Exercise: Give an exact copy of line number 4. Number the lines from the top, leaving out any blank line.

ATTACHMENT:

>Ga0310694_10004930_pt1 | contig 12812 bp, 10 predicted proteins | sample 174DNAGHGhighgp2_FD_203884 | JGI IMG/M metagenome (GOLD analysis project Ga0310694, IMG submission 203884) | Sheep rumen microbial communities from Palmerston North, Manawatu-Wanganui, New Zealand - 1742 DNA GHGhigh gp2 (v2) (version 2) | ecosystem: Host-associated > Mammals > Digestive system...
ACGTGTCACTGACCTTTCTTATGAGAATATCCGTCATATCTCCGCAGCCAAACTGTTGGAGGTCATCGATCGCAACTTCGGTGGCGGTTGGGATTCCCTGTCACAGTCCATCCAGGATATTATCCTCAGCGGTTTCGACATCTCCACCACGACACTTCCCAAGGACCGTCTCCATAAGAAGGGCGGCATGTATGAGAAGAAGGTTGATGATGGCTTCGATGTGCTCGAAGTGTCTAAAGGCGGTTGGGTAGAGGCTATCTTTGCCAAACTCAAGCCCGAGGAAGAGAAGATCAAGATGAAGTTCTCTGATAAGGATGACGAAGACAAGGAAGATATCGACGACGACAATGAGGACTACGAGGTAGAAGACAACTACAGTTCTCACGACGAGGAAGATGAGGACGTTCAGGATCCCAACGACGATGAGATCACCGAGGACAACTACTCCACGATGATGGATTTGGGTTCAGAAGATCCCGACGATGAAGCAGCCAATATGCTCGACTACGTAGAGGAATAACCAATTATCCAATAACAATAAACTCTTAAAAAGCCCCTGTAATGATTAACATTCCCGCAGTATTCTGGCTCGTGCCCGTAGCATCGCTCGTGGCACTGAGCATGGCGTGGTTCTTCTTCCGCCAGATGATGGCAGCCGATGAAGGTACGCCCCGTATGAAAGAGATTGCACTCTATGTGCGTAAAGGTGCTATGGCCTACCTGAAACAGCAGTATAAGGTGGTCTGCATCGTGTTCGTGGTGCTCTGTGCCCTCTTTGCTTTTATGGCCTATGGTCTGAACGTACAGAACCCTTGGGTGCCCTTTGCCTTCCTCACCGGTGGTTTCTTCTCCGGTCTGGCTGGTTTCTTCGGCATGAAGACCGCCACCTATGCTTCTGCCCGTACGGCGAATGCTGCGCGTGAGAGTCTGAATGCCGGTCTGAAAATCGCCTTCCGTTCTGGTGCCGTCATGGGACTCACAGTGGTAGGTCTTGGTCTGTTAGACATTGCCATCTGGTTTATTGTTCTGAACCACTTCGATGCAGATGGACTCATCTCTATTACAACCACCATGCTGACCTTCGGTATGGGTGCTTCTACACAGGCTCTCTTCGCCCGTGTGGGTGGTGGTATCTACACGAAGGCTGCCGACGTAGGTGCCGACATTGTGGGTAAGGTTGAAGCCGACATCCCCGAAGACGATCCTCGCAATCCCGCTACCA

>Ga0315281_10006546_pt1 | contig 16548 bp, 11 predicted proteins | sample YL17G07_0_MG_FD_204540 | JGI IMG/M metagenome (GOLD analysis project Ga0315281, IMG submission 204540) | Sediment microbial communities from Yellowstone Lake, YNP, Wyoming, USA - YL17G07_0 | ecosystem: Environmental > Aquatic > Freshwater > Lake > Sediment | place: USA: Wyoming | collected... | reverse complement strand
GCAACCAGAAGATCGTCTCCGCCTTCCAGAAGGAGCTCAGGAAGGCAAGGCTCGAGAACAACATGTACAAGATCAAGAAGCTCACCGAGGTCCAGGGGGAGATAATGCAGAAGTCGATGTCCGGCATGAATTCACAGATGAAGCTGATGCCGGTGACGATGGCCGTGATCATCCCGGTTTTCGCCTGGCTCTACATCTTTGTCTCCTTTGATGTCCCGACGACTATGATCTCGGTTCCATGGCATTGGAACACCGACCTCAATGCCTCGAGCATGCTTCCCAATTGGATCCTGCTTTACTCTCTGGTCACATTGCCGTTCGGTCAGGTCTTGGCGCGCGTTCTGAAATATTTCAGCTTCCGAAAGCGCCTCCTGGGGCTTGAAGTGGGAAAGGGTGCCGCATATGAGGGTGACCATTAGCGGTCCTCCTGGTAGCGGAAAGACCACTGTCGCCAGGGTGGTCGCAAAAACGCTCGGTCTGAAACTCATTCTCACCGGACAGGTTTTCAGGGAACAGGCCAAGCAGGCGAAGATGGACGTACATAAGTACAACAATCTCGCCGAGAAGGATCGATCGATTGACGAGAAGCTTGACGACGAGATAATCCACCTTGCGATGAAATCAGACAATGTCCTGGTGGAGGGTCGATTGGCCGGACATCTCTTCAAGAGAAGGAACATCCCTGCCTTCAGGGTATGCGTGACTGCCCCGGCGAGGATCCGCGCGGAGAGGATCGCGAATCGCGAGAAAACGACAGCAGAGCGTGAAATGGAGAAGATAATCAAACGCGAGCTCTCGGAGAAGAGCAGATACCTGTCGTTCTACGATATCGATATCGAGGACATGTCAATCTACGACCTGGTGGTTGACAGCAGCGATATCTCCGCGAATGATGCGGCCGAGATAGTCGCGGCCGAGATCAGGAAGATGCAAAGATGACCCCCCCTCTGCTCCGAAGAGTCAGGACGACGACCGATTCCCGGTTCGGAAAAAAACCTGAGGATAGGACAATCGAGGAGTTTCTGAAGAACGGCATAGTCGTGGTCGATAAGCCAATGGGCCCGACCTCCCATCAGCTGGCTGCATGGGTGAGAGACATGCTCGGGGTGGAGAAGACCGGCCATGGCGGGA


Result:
GCAACCAGAAGATCGTCTCCGCCTTCCAGAAGGAGCTCAGGAAGGCAAGGCTCGAGAACAACATGTACAAGATCAAGAAGCTCACCGAGGTCCAGGGGGAGATAATGCAGAAGTCGATGTCCGGCATGAATTCACAGATGAAGCTGATGCCGGTGACGATGGCCGTGATCATCCCGGTTTTCGCCTGGCTCTACATCTTTGTCTCCTTTGATGTCCCGACGACTATGATCTCGGTTCCATGGCATTGGAACACCGACCTCAATGCCTCGAGCATGCTTCCCAATTGGATCCTGCTTTACTCTCTGGTCACATTGCCGTTCGGTCAGGTCTTGGCGCGCGTTCTGAAATATTTCAGCTTCCGAAAGCGCCTCCTGGGGCTTGAAGTGGGAAAGGGTGCCGCATATGAGGGTGACCATTAGCGGTCCTCCTGGTAGCGGAAAGACCACTGTCGCCAGGGTGGTCGCAAAAACGCTCGGTCTGAAACTCATTCTCACCGGACAGGTTTTCAGGGAACAGGCCAAGCAGGCGAAGATGGACGTACATAAGTACAACAATCTCGCCGAGAAGGATCGATCGATTGACGAGAAGCTTGACGACGAGATAATCCACCTTGCGATGAAATCAGACAATGTCCTGGTGGAGGGTCGATTGGCCGGACATCTCTTCAAGAGAAGGAACATCCCTGCCTTCAGGGTATGCGTGACTGCCCCGGCGAGGATCCGCGCGGAGAGGATCGCGAATCGCGAGAAAACGACAGCAGAGCGTGAAATGGAGAAGATAATCAAACGCGAGCTCTCGGAGAAGAGCAGATACCTGTCGTTCTACGATATCGATATCGAGGACATGTCAATCTACGACCTGGTGGTTGACAGCAGCGATATCTCCGCGAATGATGCGGCCGAGATAGTCGCGGCCGAGATCAGGAAGATGCAAAGATGACCCCCCCTCTGCTCCGAAGAGTCAGGACGACGACCGATTCCCGGTTCGGAAAAAAACCTGAGGATAGGACAATCGAGGAGTTTCTGAAGAACGGCATAGTCGTGGTCGATAAGCCAATGGGCCCGACCTCCCATCAGCTGGCTGCATGGGTGAGAGACATGCTCGGGGTGGAGAAGACCGGCCATGGCGGGA